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Wi-Fi for Wireless VR: A Quick Bandwidth Guide on Getting Real with Virtual Reality

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In mind-2021, Oculus introduced Air Link, a feature that enables users to use the latest Meta Quest headset—or any wireless one—without being tethered to their computer via a wire. Since then, this approach has become a new trend, and consequently, there have been big bandwidth questions on Wi-Fi for wireless VR.

Some headsets might use a proprietary wireless connection. In this case, the principle mentioned in this post remains, but the tips on Wi-Fi are not applicable.

Wi-Fi-based VR is cool. You can walk freely in the real world, within the Wi-Fi range, while inside your virtual one. That's, of course, if you've got the right router for the job. This post will help you figure this out and include a list of the best VR Wi-Fi routers on the market. The key here is bandwidth.

The Meta Quest 3 Headset would benefit from good VR Wi-Fi routers.
Wi-Fi for wireless VR: The Meta Quest 3 is one of many BR headsets that can benefit from fast Wi-Fi.

Wi-Fi for wireless VR, such as Air link: Understanding virtual reality’s bandwidth requirements

When it comes to VR and bandwidth, the quick take is the more, the better. VR is easily the most bandwidth-demanding application—there's a lot of information going back and forth.

The bandwidth requirements depend on things that happen in real-time and how high the resolutions you want to appear in front of your eyes.

From my own experience, here are my guesstimates on the bandwidth required for any 360-degree real-time immersive graphic rendering:

Again, these are ballpark numbers, but the gist is that you need a lot of bandwidth. However, don't assume immediately that this is what you need from your Wi-Fi for wireless VR. That depends.

VR and bandwidth

Not all VR sets require the same Wi-Fi bandwidth. In fact, most VR headsets need the same bandwidth as most daily applications the majority of the time. It all depends on which type of VR headset you have and how you use it.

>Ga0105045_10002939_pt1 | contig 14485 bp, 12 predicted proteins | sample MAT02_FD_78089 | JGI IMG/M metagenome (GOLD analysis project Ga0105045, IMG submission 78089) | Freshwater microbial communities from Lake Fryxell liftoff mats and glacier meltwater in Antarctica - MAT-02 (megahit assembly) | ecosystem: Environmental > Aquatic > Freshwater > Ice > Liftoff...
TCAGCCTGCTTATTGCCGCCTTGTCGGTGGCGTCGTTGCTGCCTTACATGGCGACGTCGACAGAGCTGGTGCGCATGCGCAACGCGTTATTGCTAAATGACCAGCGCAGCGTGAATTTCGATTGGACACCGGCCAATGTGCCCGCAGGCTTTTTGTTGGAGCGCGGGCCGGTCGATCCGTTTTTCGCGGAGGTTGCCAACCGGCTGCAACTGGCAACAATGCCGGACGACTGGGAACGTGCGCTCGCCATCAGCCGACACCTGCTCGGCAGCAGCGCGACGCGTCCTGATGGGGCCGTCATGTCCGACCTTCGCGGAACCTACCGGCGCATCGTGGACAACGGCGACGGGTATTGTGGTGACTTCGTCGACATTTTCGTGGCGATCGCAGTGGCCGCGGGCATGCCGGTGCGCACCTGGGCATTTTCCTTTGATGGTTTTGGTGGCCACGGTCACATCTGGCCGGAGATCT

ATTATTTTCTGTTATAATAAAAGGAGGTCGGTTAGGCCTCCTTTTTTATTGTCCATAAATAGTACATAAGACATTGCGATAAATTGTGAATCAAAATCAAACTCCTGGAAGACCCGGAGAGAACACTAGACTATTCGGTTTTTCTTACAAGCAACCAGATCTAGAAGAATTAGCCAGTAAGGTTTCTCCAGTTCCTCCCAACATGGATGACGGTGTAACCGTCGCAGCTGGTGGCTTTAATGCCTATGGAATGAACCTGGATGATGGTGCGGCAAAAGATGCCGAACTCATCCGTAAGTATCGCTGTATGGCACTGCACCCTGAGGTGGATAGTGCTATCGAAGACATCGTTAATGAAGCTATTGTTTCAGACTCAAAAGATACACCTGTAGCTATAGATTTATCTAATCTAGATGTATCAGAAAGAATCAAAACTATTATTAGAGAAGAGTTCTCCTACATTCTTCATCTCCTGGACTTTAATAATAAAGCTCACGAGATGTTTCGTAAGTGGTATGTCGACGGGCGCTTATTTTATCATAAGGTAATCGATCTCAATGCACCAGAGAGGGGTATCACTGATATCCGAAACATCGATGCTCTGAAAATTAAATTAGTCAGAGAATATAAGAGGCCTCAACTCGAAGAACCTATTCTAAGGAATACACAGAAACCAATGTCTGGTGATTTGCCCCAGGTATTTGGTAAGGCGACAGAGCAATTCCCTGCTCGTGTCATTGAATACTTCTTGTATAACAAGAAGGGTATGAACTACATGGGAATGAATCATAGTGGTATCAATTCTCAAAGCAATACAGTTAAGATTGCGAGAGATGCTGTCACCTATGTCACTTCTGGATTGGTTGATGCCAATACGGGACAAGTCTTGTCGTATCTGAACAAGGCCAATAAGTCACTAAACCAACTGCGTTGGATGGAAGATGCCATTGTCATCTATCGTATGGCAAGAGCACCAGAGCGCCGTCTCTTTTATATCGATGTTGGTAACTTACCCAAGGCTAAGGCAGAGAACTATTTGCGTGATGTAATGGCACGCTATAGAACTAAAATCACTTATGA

There are independent (standalone) VR headsets and PC-based VR (PCVR) counterparts. Many headsets can be both—they are standalone VR devices with an option to increase capability when connected to a VR computer. Concerns about Wi-Fi bandwidth apply only to PCVR and only when the headset connects to the computer wirelessly using Wi-Fi. The table below explains that briefly.

Standalone VRPCVR
ConnotationStandalone VR headsets have a built-in processor to power the VR experience. They combine a VR computer and display into a small device (the headset). A standalone VR headset uses Wi-Fi only to connect to the Internet.PCVR is generally the standard of virtual reality, where the VR headset is simply the display of a powerful computer that handles all VR-related aspects.
NoteMany VR headsets, including the Meta Quest 2 and 3, can be both standalone and PCVR. They have limited options when working as the former and full capacity as the latter.
Not all PCVR headsets can connect to the VR computer via Wi-Fi.
AdvantageEasy to set up and affordable without requiring an (expensive gaming) computer to work or a tethering cable.Best performance with all VR possibilities and applications with
lots of customizations and the best possible
graphic quality. No battery is needed when connected via a wire.
DisadvantageLimited in customization, performance, and graphic quality. Battery life can be an issue.It requires a (powerful gaming) PC to work, takes longer to set up, is expensive, and the headset has to be tethered to a computer via wire or Wi-Fi (when applicable).
Battery life can be an issue when connected wirelessly (via Wi-Fi).
How the Headset Connected to the VR Computern/aA wire
(typically a USB cable)
Wi-Fi Bandwidth RequirementsThe same as any daily or gaming applicationThe highest possible (*)
Standalone VR vs PCVR
(*) The only scenario where you need to worry about getting the right VR Wi-Fi router.

The gist is that you only need to worry about a VR W-Fi router when you have a PCVR headset (with a VR computer) and want to use it without being tethered to a computer with a wire, which is not always an option.